I donít blame Ąsocietyď, I think itís more a matter of tragic. But I can see tragic without getting all aggressive against those who suffer it. Itís just sad really.

The only thing that makes me angry is, as people here wrote, when tragic people have to have kids, let alone early. If you didnít have much of a chance to develop your personality that is one thing, to pass it on to the next generation is another. I think if I had not managed to move on from how I was raised, I would never consider having children. Sounds harsh, but not all lifestyles are legitimate to expose children to.
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Old 28th Aug 2019, 07:11
  #23 (permalink)  
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Given your decidedly skewed and malignant perspectives of food banks, and those who use them, here's a link to those in Lincoln. Why not pay them a visit and then, if your eyes and mind are opened as to the reality, come back and give us your erudite analysis of the demographic, their circumstances and, of course, their appearance .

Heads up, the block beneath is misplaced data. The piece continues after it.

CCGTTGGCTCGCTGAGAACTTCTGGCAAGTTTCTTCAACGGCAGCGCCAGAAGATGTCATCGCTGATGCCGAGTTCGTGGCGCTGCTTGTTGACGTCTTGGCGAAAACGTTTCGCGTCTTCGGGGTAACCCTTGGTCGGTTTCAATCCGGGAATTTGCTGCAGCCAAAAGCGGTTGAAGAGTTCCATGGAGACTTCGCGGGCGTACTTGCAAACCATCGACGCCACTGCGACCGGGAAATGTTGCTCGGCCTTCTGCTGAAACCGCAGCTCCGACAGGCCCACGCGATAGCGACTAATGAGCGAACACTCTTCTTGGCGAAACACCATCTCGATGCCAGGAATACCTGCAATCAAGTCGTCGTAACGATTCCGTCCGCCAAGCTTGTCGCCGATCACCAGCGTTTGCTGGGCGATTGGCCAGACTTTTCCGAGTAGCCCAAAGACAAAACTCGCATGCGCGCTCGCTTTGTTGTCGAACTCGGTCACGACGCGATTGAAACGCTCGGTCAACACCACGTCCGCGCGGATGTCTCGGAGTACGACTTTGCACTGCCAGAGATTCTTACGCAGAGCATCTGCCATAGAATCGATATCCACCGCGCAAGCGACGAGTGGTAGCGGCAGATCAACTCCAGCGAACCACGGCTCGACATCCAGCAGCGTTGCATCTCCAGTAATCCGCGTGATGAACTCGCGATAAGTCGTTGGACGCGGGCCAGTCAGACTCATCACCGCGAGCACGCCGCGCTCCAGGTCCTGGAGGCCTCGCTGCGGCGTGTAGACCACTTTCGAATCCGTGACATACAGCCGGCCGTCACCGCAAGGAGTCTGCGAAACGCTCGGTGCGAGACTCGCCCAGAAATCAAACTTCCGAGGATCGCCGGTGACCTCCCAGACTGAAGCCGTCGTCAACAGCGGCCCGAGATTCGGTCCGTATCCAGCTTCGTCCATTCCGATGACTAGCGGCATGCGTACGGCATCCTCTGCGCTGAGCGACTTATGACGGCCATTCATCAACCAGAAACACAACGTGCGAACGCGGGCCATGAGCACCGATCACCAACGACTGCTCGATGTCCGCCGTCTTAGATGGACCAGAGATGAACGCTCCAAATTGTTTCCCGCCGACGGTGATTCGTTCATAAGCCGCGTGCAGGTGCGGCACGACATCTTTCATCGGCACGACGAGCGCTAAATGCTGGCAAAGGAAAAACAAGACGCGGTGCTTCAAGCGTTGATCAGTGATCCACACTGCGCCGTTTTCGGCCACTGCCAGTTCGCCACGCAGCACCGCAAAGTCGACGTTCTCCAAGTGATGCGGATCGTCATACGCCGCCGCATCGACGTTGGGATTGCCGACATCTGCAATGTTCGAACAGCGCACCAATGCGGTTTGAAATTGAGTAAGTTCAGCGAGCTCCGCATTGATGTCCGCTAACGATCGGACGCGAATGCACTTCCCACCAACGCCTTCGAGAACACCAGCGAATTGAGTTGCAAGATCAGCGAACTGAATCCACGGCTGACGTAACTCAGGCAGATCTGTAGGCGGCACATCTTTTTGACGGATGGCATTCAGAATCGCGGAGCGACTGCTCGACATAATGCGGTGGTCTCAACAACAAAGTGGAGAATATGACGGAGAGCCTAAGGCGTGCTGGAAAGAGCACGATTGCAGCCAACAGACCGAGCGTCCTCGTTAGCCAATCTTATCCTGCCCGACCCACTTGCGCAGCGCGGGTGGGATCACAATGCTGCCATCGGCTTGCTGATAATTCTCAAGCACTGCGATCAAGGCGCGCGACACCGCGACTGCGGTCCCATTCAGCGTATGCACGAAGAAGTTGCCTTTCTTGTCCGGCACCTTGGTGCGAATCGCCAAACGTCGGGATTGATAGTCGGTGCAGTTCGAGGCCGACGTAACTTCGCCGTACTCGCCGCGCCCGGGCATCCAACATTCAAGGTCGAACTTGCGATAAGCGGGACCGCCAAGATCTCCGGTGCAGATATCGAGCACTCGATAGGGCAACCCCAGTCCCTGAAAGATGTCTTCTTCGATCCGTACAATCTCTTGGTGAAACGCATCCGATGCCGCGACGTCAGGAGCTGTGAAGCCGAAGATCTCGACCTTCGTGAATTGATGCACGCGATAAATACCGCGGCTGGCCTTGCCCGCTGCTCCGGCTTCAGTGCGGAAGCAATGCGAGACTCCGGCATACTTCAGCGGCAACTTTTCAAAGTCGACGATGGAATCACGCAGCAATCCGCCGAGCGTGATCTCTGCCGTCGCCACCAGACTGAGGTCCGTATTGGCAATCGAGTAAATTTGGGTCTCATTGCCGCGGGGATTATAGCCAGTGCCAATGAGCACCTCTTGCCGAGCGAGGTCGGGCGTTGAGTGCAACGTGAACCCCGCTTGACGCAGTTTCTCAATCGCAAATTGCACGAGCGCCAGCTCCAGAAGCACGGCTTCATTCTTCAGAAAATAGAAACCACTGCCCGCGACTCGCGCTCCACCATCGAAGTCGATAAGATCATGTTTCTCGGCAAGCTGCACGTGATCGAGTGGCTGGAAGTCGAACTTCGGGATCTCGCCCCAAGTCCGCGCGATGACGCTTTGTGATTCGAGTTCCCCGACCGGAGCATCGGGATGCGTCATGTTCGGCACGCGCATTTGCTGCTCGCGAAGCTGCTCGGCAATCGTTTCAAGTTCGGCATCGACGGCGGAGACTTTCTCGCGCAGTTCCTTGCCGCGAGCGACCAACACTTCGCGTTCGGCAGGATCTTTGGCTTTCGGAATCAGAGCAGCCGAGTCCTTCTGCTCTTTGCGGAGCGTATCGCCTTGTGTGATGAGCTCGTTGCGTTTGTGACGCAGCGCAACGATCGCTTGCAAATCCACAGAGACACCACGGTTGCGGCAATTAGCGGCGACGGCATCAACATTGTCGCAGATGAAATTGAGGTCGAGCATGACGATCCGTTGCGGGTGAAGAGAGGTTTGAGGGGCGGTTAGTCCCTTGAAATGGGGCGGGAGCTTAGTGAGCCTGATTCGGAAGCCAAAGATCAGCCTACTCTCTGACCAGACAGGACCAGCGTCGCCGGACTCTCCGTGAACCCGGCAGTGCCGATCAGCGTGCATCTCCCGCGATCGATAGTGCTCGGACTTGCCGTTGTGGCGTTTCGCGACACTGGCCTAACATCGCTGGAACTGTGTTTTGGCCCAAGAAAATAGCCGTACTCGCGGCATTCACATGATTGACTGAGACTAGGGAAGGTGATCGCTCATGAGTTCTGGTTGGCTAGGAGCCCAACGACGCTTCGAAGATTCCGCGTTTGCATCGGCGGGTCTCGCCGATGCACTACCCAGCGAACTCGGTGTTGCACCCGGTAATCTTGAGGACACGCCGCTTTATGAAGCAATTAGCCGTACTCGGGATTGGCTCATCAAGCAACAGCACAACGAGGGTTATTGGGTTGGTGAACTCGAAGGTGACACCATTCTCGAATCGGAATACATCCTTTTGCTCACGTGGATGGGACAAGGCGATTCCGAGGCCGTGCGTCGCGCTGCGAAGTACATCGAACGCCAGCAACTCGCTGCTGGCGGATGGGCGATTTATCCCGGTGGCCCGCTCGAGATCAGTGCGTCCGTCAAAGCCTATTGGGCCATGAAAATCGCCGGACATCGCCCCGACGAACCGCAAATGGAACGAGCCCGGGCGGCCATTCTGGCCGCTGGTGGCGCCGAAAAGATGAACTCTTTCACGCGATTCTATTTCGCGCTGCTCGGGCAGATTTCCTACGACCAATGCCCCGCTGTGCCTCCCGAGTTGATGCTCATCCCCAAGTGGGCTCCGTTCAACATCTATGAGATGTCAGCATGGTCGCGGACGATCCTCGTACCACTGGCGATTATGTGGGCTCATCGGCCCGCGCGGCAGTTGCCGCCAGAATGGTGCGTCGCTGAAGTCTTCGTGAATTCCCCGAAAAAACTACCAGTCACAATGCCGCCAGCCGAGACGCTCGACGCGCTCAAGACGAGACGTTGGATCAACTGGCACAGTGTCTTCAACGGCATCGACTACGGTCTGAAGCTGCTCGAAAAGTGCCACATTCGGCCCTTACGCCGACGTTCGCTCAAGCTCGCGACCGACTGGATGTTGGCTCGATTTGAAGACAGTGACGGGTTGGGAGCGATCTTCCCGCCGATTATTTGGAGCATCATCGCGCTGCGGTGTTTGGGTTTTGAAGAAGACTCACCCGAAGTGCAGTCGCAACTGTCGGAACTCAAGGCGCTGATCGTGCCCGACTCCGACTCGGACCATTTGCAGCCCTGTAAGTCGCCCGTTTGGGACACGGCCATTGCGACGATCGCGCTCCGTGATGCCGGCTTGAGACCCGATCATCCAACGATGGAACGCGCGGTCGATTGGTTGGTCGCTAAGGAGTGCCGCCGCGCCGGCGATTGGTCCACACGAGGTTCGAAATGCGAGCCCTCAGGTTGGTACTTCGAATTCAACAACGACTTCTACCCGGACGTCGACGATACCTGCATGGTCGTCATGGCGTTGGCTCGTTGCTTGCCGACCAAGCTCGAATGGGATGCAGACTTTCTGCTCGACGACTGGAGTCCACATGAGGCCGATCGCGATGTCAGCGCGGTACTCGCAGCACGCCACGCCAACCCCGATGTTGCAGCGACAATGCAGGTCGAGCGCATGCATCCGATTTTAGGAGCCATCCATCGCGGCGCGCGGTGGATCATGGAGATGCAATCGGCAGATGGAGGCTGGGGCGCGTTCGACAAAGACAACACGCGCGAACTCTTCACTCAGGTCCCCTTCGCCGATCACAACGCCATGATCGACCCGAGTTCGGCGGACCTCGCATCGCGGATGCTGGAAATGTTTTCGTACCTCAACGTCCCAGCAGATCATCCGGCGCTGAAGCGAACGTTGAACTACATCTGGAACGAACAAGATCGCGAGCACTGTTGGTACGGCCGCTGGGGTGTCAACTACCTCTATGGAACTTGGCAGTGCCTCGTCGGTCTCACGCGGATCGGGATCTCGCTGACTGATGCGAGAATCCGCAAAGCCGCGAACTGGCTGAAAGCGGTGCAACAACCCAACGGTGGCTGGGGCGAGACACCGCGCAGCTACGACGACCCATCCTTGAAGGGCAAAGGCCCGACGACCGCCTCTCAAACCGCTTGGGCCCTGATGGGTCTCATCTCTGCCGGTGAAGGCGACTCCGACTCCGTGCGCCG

Please do not confuse these locations with the annual food fair.....

https://www.google.co.uk/search?q=lincoln+food+bank&npsic=0&rflfq=1&rlha=0&rllag=5322 0760,-549102,1473&tbm=lcl&ved=2ahUKEwjohY6B8qTkAhUgRBUIHSJLBbsQtgN 6BAgKEAQ&tbs=lrf:!2m1!1e2!2m1!1e3!3sIAE,lf:1,lf_ui:2&rldoc=1 #rlfi=hd:;si:;mv:!1m2!1d53.232377500000005!2d-0.5121358!2m2!1d53.2098509!2d-0.9203993;tbs:lrf:!2m1!1e2!2m1!1e3!3sIAE,lf:1,lf_ui:2&spf=15 66972142755
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Old 28th Aug 2019, 10:01
  #24 (permalink)  
 
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Originally Posted by Krautwald View Post
I think one of the common misconceptions is the idea, that everybody at some point is in a state where they are healthy, see clearly, and with a well developed free will and robust mindset, and a solid set of affirming experiences under their belt, and at this point make a proactive choice about how they want to live. When in reality these people do not see much choice, dont see any reward ever, and thus just don’t choose. They let life happen to them instead - it is about NOT choosing.